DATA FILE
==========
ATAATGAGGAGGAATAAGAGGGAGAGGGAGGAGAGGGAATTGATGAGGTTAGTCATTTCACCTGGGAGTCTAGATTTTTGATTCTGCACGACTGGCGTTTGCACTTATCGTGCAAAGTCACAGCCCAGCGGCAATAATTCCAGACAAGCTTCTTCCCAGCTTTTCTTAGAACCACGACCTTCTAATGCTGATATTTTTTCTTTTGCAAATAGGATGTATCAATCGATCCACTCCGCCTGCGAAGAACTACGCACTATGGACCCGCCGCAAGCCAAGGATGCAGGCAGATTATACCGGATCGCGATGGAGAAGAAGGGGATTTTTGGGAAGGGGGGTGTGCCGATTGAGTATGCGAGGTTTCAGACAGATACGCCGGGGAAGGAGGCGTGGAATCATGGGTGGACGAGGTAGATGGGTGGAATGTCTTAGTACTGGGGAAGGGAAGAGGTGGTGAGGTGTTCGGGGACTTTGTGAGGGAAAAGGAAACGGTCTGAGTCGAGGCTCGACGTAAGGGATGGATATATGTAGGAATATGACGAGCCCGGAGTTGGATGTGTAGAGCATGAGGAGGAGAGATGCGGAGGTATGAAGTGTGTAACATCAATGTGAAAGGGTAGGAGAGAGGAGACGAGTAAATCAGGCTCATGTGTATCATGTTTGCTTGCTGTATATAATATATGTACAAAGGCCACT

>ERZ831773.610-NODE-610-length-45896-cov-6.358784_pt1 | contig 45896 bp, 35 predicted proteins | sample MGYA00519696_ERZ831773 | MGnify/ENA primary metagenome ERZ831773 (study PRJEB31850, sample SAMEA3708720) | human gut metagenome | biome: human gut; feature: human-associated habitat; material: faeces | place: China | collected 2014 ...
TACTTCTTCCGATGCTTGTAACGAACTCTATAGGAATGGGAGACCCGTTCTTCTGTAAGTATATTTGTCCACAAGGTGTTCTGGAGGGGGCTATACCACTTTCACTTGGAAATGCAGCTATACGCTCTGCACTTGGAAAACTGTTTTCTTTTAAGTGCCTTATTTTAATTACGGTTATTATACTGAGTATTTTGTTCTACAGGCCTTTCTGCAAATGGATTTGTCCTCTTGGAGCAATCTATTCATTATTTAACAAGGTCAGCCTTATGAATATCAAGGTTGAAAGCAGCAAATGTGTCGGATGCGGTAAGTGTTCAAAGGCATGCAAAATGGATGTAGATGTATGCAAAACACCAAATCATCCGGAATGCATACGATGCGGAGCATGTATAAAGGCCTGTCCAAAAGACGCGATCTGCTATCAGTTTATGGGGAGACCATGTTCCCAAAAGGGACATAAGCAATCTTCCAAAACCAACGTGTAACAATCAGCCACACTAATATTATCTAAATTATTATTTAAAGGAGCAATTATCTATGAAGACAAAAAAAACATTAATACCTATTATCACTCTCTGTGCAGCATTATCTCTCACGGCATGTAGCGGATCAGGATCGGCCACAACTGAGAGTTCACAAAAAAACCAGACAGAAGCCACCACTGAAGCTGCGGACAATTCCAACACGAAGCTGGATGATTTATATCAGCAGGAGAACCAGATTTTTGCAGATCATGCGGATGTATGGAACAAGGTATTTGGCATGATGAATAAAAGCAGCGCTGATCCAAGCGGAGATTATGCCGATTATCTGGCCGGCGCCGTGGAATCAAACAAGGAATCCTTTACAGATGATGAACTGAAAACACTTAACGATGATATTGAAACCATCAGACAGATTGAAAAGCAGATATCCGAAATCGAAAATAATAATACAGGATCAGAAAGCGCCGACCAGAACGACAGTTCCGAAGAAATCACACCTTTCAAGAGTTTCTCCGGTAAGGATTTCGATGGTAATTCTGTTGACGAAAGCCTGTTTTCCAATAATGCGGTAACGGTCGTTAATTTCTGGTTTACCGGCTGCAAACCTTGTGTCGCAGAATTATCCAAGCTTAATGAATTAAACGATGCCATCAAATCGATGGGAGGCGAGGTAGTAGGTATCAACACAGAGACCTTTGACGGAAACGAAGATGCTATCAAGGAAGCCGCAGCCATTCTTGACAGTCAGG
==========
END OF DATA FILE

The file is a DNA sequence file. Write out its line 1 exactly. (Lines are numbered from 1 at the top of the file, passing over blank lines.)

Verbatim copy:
ATAATGAGGAGGAATAAGAGGGAGAGGGAGGAGAGGGAATTGATGAGGTTAGTCATTTCACCTGGGAGTCTAGATTTTTGATTCTGCACGACTGGCGTTTGCACTTATCGTGCAAAGTCACAGCCCAGCGGCAATAATTCCAGACAAGCTTCTTCCCAGCTTTTCTTAGAACCACGACCTTCTAATGCTGATATTTTTTCTTTTGCAAATAGGATGTATCAATCGATCCACTCCGCCTGCGAAGAACTACGCACTATGGACCCGCCGCAAGCCAAGGATGCAGGCAGATTATACCGGATCGCGATGGAGAAGAAGGGGATTTTTGGGAAGGGGGGTGTGCCGATTGAGTATGCGAGGTTTCAGACAGATACGCCGGGGAAGGAGGCGTGGAATCATGGGTGGACGAGGTAGATGGGTGGAATGTCTTAGTACTGGGGAAGGGAAGAGGTGGTGAGGTGTTCGGGGACTTTGTGAGGGAAAAGGAAACGGTCTGAGTCGAGGCTCGACGTAAGGGATGGATATATGTAGGAATATGACGAGCCCGGAGTTGGATGTGTAGAGCATGAGGAGGAGAGATGCGGAGGTATGAAGTGTGTAACATCAATGTGAAAGGGTAGGAGAGAGGAGACGAGTAAATCAGGCTCATGTGTATCATGTTTGCTTGCTGTATATAATATATGTACAAAGGCCACT